Last spring on a trip to Erfurt, the medieval university town in Germany famous for its Augustinian cloister in which Martin Luther was ordained to the priesthood, I learned that only twenty percent of its population professed adherence to Christianity. In fact, when the topic of religion came up in a conversation with a young woman in a hotel lounge, and I asked her whether she was a member of a church, she replied without hesitation: Ich bin Heide—“I am a heathen.”
It is hardly surprising to discover pagans in the heart of Western Europe where Christianity once flourished: a steep decline in the number of Christians has been underway for generations, even centuries. What surprised me was the absence of embarrassment in her use of the term “heathen.” She did not say that she no longer went to church or that she was not a believer. For her, Christianity, no doubt the religion of her grandparents if not her parents, was simply not on the horizon. I remembered that two days earlier my train had stopped at Fulda, where St. Boniface, the apostle to the Germans, is buried. Boniface had gone to Germany to convert the heathen, and in a spectacular and courageous gesture he felled the sacred oak at Geismar. The astonished onlookers soon hearkened to Boniface’s preaching and received baptism. It would seem that if Christianity is ever to flourish again in the land between the Rhine and the Elbe, a new Boniface will have to appear to fell the sacred oaks of European secularism.
Yet what made an even deeper impression on me in Europe was the debate over the preface to the new constitution of the European Union. I was living in Italy at the time and had been following the discussion in the Italian press. All the nations of the EU are historically Christian, and the very idea of Europe was the work of Christian civilization. The Carolingians, Christian kings, first brought together the peoples west and the east of the Rhine to form a political alliance, with the blessing of the bishop of Rome. The story of Europe is a spiritual drama impelled by religious convictions, not by geography, economics, or technology. Yet the framers of the EU constitution refuse even to mention the name of Christianity in its preface. While readily acknowledging the inheritance of pagan Greece and Rome, and even the Enlightenment, Europe’s political-bureaucratic elites have chosen to excise any mention of Christianity from Europe’s history. Not only have they excluded Christianity from a role in Europe’s future; they have banished it from Europe’s past. One wonders whether the new Europe, uprooted from its Christian soil, will continue to promote the spiritual values that have made Western Civilization unique.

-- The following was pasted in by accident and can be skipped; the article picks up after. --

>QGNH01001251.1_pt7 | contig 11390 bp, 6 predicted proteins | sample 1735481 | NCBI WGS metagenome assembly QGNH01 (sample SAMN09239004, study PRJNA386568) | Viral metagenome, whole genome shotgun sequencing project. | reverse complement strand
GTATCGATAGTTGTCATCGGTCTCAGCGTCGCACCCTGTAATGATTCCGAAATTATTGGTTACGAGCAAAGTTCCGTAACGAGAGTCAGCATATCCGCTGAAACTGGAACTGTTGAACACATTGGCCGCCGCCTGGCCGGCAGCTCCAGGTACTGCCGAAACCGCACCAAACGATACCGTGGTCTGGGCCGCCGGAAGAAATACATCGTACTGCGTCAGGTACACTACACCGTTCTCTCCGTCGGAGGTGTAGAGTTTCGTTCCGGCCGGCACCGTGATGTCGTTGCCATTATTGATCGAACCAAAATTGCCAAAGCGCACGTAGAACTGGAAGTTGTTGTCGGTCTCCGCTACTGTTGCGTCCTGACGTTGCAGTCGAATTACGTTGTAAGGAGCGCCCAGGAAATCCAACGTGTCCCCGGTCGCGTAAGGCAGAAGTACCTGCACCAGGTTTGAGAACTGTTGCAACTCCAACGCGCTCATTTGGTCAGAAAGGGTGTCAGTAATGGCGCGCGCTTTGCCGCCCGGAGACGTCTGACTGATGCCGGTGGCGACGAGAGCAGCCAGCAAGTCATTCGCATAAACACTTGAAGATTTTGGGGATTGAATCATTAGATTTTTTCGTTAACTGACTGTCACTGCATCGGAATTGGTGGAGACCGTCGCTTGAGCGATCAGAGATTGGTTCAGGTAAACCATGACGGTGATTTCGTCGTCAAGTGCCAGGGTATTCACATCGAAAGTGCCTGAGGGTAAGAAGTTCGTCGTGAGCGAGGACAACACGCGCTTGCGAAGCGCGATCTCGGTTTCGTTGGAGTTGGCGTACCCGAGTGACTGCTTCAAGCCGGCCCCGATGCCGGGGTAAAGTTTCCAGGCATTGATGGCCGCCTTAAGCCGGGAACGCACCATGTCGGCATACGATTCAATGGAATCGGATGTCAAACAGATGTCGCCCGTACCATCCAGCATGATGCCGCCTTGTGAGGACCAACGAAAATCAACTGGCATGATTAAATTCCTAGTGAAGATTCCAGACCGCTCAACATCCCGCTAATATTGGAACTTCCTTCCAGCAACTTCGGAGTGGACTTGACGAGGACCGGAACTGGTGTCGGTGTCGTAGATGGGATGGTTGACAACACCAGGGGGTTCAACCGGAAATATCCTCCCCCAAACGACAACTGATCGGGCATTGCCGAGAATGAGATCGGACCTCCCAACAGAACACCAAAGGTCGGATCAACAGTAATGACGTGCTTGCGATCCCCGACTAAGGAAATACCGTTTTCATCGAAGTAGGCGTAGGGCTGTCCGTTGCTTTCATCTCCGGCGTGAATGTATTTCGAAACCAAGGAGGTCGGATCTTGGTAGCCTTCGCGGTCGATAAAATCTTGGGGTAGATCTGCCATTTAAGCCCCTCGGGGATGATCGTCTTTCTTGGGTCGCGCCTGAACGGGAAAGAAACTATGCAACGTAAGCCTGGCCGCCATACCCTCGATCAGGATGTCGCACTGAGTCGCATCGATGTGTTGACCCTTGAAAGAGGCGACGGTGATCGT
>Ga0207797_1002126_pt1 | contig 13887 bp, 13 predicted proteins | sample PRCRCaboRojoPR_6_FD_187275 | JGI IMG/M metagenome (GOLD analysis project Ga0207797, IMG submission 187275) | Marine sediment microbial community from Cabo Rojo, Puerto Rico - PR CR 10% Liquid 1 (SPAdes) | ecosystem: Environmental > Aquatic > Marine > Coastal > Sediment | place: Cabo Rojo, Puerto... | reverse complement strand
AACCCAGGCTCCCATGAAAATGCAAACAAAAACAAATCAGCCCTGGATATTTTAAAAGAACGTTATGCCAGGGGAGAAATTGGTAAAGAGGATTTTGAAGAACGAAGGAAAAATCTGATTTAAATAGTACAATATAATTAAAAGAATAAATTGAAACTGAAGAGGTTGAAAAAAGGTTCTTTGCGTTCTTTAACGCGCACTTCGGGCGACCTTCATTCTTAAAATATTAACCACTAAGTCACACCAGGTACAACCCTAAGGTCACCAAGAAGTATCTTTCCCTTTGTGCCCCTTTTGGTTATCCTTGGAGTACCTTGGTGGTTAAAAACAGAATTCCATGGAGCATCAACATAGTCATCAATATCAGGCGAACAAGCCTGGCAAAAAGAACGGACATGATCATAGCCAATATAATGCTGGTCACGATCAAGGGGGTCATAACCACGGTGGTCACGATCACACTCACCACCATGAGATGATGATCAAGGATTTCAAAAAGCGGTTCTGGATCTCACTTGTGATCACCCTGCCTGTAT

Talking to the young woman in Erfurt and listening in on the debate about the EU constitution I found myself musing on the future of Christian culture. In my lifetime we have witnessed the collapse of Christian civilization. At first the process of disintegration was slow, a gradual and persistent attrition, but today it has moved into overdrive, and what is more troubling, it has become deliberate and intentional, not only promoted by the cultured despisers of Christianity but often aided and abetted by Christians themselves.
Take, for example, the calendar. I am not thinking primarily of Santa displacing the Christ child or the Easter Bunny replacing the Resurrection; nor do I mean the transfer of festivals that fall in midweek (e.g., Epiphany or Pentecost or All Saints) to the nearest Sunday. I mean the dramatic, wholesale evacuation of Sunday as a holy day. At eleven o’clock on Sunday morning at Home Depot or Lowe’s the lines of folks with cans of paint, two-by-fours, and joint cement stretch almost as far as they do on a Saturday morning. The only lingering difference between Sunday and other days of the week is that the malls open later and close earlier. The churches, particularly the bishops of the Catholic Church, were complicit in the desacralization of Sunday as a holy day when they introduced late Saturday afternoon liturgies, called Vigil Masses. A more fitting name would be McMasses. The faithful can fulfill their obligation by slipping into church for a half hour or so on Saturday afternoon and then have Sunday to themselves without the pesky inconvenience of getting the family up for Mass.
Of course, one might retort that in the United States (unlike in Europe) the churches are flourishing and the number of Christians is growing. Yes, there are many Christians in the U.S., but can we still claim to be a Christian society? If one uses any measure other than individual adherence (what people say if asked) or even church attendance, it is undeniable that the influence of Christianity on the life and mores of our society is on the wane. And the decline is likely to continue. Which leads to a question: Can Christian faith—no matter how enthusiastically proclaimed by evangelists, how ably expounded by theologians and philosophers, or how cleverly translated into the patois of the intellectual class by apologists—be sustained for long without the support of a nurturing Christian culture? By culture, I do not mean high culture (Bach’s B-Minor Mass, Caravaggio’s The Calling of St. Matthew); I mean the “total harvest of thinking and feeling,” to use T. S. Eliot’s phrase—the pattern of inherited meanings and sensibilities encoded in rituals, law, language, practices, and stories that can order, inspire, and guide the behavior, thoughts, and affections of a Christian people.
When one understands culture in this way, the classical distinction between Christ and culture, popularized in H. Richard Niebuhr’s 1950s book by that title, gives us little help. Some have observed, accurately in my view, that one difficulty with his analysis is that “culture” is really another term for “world,” the unredeemed territory in which human beings live. For Niebuhr the question is how the gospel, Christ, can penetrate the world, culture, without losing its distinctive character.